The small populations of Pierre and Montpelier are one reason why I have used a threshold of 5,000 residents when making my rail maps. I think state capitals are places that are significant enough to warrant rail service, even if such service might not pencil out in standard benefit-cost analyses. That said, it makes sense to set up the best service possible. Since South Dakota’s two largest cities are on opposite sides of the state, it would make sense to have a line running from Rapid City to Sioux Falls via Pierre.
However, as I mentioned above, there are relatively poor connections into Sioux Falls along east-west routes. The current line through Pierre is operated by the Rapid City, Pierre and Eastern Railroad (RCP&E), but the shortest path from Sioux Falls from Pierre by existing rails today is a strange zig-zag path to Wolsey, then running on BNSF Railway tracks south and east through Mitchell to the small town of Canton by the Iowa border before making a sharp 300°-plus turn back to enter the city via the suburb of Harrisburg.
At least one significant segment of rail would need to be built or rebuilt to make Sioux Falls directly accessible from the west or northwest. One interesting possibility is to use a line that roughly parallels Interstate 90, which is operated by the Dakota Southern Railway. The rail line is owned by the state, but operation of trains on the route is contracted out. There has never been a direct connection to Pierre from that line, but making one would leverage state-owned infrastructure.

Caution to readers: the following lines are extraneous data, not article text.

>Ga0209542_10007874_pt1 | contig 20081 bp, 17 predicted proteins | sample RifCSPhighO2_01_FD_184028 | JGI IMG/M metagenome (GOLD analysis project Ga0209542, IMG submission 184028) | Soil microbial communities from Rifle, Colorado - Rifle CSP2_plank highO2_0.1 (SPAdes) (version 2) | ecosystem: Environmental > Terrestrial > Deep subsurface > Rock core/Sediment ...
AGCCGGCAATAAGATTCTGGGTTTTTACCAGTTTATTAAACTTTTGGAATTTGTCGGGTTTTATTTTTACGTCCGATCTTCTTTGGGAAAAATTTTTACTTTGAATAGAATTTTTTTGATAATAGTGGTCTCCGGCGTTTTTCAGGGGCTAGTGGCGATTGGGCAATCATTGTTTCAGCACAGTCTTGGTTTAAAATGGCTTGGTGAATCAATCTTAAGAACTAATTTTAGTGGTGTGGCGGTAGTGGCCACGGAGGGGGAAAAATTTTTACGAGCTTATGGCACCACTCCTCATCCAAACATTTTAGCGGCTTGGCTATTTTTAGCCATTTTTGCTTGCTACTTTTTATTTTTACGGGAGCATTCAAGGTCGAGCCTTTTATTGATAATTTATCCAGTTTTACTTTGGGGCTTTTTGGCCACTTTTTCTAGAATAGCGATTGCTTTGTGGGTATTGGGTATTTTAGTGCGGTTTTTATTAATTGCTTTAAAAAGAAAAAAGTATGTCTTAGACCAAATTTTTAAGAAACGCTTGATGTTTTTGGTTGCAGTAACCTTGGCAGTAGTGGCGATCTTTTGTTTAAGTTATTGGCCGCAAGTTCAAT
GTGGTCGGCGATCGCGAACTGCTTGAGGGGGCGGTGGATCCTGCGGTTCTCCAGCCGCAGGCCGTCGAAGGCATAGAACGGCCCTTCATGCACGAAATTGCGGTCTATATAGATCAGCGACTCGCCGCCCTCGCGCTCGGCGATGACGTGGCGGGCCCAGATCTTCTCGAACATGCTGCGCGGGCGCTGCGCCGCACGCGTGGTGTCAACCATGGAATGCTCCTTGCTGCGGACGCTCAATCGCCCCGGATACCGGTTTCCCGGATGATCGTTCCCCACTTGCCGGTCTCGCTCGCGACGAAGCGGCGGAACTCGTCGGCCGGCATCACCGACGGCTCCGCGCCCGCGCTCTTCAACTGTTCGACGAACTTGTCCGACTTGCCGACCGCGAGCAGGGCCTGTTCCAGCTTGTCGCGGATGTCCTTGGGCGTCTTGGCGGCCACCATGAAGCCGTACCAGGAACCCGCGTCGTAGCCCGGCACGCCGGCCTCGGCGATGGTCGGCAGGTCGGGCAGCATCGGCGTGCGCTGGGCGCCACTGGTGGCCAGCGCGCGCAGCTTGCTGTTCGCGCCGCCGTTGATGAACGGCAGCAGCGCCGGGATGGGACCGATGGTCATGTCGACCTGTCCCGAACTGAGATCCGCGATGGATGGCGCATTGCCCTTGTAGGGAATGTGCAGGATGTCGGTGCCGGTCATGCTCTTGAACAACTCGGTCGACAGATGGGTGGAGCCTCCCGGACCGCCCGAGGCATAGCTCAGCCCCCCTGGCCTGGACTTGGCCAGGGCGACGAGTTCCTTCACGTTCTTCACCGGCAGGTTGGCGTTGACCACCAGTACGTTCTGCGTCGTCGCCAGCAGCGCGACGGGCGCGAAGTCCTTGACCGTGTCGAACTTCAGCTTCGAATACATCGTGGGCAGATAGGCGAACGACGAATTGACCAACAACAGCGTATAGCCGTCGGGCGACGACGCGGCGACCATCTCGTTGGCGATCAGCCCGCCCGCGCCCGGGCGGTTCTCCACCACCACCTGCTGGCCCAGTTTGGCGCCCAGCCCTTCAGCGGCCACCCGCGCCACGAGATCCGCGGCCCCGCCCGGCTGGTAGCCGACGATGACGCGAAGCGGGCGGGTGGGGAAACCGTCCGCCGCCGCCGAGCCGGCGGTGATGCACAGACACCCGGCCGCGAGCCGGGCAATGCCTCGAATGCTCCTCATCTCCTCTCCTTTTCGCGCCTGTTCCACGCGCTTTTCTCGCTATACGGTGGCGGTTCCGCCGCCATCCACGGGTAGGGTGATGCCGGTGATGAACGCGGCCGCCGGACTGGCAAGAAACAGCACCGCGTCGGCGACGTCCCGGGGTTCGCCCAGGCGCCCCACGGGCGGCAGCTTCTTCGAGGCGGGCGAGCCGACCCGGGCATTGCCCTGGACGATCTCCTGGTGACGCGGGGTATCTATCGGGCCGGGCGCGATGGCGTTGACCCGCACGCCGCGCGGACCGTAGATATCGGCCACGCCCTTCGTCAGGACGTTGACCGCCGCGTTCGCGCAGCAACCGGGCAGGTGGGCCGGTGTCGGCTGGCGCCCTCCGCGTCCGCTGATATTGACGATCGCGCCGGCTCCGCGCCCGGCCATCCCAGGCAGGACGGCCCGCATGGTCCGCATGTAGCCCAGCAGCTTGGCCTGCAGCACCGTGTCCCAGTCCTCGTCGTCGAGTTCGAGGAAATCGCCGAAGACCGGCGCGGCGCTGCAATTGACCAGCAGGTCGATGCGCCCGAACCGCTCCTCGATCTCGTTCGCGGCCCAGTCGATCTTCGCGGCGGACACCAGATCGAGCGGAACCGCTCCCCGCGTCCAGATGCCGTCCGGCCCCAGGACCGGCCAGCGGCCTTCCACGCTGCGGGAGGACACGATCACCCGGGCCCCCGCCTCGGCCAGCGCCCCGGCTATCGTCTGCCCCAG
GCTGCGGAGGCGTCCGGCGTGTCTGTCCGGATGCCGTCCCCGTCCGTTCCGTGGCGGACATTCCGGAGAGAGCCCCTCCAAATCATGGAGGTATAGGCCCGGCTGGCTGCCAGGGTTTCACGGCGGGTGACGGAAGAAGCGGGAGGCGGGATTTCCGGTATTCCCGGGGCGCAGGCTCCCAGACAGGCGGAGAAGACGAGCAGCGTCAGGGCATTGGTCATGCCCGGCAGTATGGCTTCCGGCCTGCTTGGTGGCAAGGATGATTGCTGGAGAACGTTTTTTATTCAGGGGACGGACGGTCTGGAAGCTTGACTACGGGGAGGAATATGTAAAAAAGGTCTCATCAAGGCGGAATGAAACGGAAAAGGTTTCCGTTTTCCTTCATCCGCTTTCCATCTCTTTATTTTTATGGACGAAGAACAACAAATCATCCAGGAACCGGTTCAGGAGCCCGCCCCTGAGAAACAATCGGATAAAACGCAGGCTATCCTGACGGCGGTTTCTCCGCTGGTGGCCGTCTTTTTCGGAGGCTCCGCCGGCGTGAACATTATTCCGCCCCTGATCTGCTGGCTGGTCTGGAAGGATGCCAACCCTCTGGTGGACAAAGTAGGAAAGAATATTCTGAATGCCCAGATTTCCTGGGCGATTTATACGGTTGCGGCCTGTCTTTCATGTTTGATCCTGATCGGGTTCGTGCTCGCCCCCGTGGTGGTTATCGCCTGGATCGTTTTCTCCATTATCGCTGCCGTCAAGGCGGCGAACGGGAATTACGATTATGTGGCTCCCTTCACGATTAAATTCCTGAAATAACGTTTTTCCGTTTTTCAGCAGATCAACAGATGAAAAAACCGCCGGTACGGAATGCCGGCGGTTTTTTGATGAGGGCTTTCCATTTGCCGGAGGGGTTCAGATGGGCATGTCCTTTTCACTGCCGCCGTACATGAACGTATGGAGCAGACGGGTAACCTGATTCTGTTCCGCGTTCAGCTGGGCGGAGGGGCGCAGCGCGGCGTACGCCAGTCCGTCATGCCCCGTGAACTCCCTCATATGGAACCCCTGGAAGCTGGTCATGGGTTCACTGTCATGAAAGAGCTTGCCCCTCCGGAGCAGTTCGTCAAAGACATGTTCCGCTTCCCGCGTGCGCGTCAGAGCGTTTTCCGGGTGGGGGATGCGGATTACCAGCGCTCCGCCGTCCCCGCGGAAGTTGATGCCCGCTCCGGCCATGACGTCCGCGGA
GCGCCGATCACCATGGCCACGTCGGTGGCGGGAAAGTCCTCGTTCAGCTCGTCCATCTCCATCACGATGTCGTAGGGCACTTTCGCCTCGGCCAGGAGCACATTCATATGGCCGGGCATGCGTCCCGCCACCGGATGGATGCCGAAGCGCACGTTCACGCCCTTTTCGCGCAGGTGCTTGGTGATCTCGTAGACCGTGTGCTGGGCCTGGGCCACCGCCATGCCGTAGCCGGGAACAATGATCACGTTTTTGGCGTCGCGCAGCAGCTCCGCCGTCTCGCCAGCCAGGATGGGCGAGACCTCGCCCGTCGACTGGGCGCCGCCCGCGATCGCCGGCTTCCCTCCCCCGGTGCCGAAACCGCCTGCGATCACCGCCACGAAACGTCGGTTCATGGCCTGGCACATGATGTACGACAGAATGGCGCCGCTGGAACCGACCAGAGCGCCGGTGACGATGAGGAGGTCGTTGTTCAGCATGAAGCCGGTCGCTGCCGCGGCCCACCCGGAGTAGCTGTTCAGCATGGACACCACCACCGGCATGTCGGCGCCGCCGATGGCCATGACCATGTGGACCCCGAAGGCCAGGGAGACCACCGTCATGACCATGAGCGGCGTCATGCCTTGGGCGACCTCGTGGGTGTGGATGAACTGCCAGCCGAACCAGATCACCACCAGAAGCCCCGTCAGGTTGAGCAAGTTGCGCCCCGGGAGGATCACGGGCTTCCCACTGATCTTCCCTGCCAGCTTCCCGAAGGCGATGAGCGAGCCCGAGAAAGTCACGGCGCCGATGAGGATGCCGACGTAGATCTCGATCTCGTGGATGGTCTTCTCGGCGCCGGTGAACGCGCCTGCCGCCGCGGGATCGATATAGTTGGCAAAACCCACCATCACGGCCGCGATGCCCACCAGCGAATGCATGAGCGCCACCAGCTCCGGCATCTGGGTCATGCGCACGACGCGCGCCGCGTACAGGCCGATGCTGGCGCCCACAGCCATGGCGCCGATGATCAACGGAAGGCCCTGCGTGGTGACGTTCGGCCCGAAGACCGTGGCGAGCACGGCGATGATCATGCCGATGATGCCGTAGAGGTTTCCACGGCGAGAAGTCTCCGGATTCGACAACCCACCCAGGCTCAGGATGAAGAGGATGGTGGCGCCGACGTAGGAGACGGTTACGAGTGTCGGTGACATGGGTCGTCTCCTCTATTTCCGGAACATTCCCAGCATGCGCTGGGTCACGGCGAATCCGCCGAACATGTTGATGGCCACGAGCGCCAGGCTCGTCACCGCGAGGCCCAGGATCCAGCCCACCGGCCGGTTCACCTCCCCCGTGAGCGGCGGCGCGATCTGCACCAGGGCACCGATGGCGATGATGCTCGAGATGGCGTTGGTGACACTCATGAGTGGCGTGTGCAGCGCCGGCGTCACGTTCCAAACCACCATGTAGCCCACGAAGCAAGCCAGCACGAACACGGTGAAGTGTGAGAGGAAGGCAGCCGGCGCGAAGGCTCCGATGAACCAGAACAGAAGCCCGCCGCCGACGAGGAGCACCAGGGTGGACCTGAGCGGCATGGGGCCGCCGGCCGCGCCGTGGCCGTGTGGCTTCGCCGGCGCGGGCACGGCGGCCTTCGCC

However, using that line would require building new tracks both near Pierre and again between Mitchell and Sioux Falls (a little over 100 miles total), so a route from Pierre via the RCP&E is probably more practical. A former rail bed running 30 miles from Lake Preston (about halfway between Huron and Brookings) down to Madison is probably a better solution for connecting Pierre to South Dakota’s largest city.
The line through Pierre could also be used as a through route for trains running from the Twin Cities to Denver. Notably, Denver is the second-most common destination for travelers flying out of MSP Airport, after Chicago. At about 1,000 miles, it could take 16 to 20 hours for a conventional train service to travel the distance, so a train may not draw many travelers going end-to-end, though it could be a good alternative for people only going 1/3 to 1/2 the distance. For instance, flying from Pierre to the Twin Cities is time-consuming today, taking at least 5 hours, since all travelers must go through Denver first.
Another interesting long-distance possibility is to restore passenger service along the former Milwaukee Road Olympian Hiawatha route through northern South Dakota, southwestern North Dakota, and into Montana. Unfortunately, this is a low-population route, but it would provide coverage through a little-served area and would be an alternative for anyone traveling from the Twin Cities into southern Montana, though that would be a fairly low priority, in my book.
If all of the lines I suggest in my map were to be put to use, about 1,525 miles of existing track would see passenger service reactivated, and another 375 miles would be built or rebuilt, for a system total of about 1,900 miles. However, my map includes some redundant or indirect routes that could be eliminated to shrink down the total.
Adding passenger rail service is a challenge everywhere in the U.S., and South Dakota has some of the biggest challenges due to being a low-population state that has been without passenger trains for nearly 50 years. Still, I think there’s a strong case for at least linking Sioux Falls into the Amtrak system. With some effort, a good in-state rail system could be built, likely better than what had been available for state residents even at the height of rail travel in the country. A focus on short- to medium-distance travel would likely bring the greatest benefit, though it will also require a lot of cooperation surrounding states to fully exploit the possibilities that exist today.